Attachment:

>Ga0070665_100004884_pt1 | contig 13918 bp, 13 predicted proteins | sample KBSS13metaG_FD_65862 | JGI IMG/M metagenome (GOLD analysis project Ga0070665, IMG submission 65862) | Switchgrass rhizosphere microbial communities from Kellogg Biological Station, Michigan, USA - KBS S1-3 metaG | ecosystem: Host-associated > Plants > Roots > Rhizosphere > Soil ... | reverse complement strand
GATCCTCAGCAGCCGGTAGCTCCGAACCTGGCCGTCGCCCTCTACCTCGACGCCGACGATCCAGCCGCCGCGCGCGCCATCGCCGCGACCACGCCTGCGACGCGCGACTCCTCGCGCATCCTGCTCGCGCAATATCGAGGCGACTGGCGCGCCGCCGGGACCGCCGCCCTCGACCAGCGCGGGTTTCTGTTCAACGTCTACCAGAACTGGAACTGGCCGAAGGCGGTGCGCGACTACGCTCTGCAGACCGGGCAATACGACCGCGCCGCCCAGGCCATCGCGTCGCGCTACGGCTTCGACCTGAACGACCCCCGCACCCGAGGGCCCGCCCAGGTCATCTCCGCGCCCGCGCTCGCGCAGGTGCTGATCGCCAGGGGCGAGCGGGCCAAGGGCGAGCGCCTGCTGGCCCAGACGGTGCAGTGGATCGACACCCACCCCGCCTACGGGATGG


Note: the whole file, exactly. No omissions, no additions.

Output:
>Ga0070665_100004884_pt1 | contig 13918 bp, 13 predicted proteins | sample KBSS13metaG_FD_65862 | JGI IMG/M metagenome (GOLD analysis project Ga0070665, IMG submission 65862) | Switchgrass rhizosphere microbial communities from Kellogg Biological Station, Michigan, USA - KBS S1-3 metaG | ecosystem: Host-associated > Plants > Roots > Rhizosphere > Soil ... | reverse complement strand
GATCCTCAGCAGCCGGTAGCTCCGAACCTGGCCGTCGCCCTCTACCTCGACGCCGACGATCCAGCCGCCGCGCGCGCCATCGCCGCGACCACGCCTGCGACGCGCGACTCCTCGCGCATCCTGCTCGCGCAATATCGAGGCGACTGGCGCGCCGCCGGGACCGCCGCCCTCGACCAGCGCGGGTTTCTGTTCAACGTCTACCAGAACTGGAACTGGCCGAAGGCGGTGCGCGACTACGCTCTGCAGACCGGGCAATACGACCGCGCCGCCCAGGCCATCGCGTCGCGCTACGGCTTCGACCTGAACGACCCCCGCACCCGAGGGCCCGCCCAGGTCATCTCCGCGCCCGCGCTCGCGCAGGTGCTGATCGCCAGGGGCGAGCGGGCCAAGGGCGAGCGCCTGCTGGCCCAGACGGTGCAGTGGATCGACACCCACCCCGCCTACGGGATGG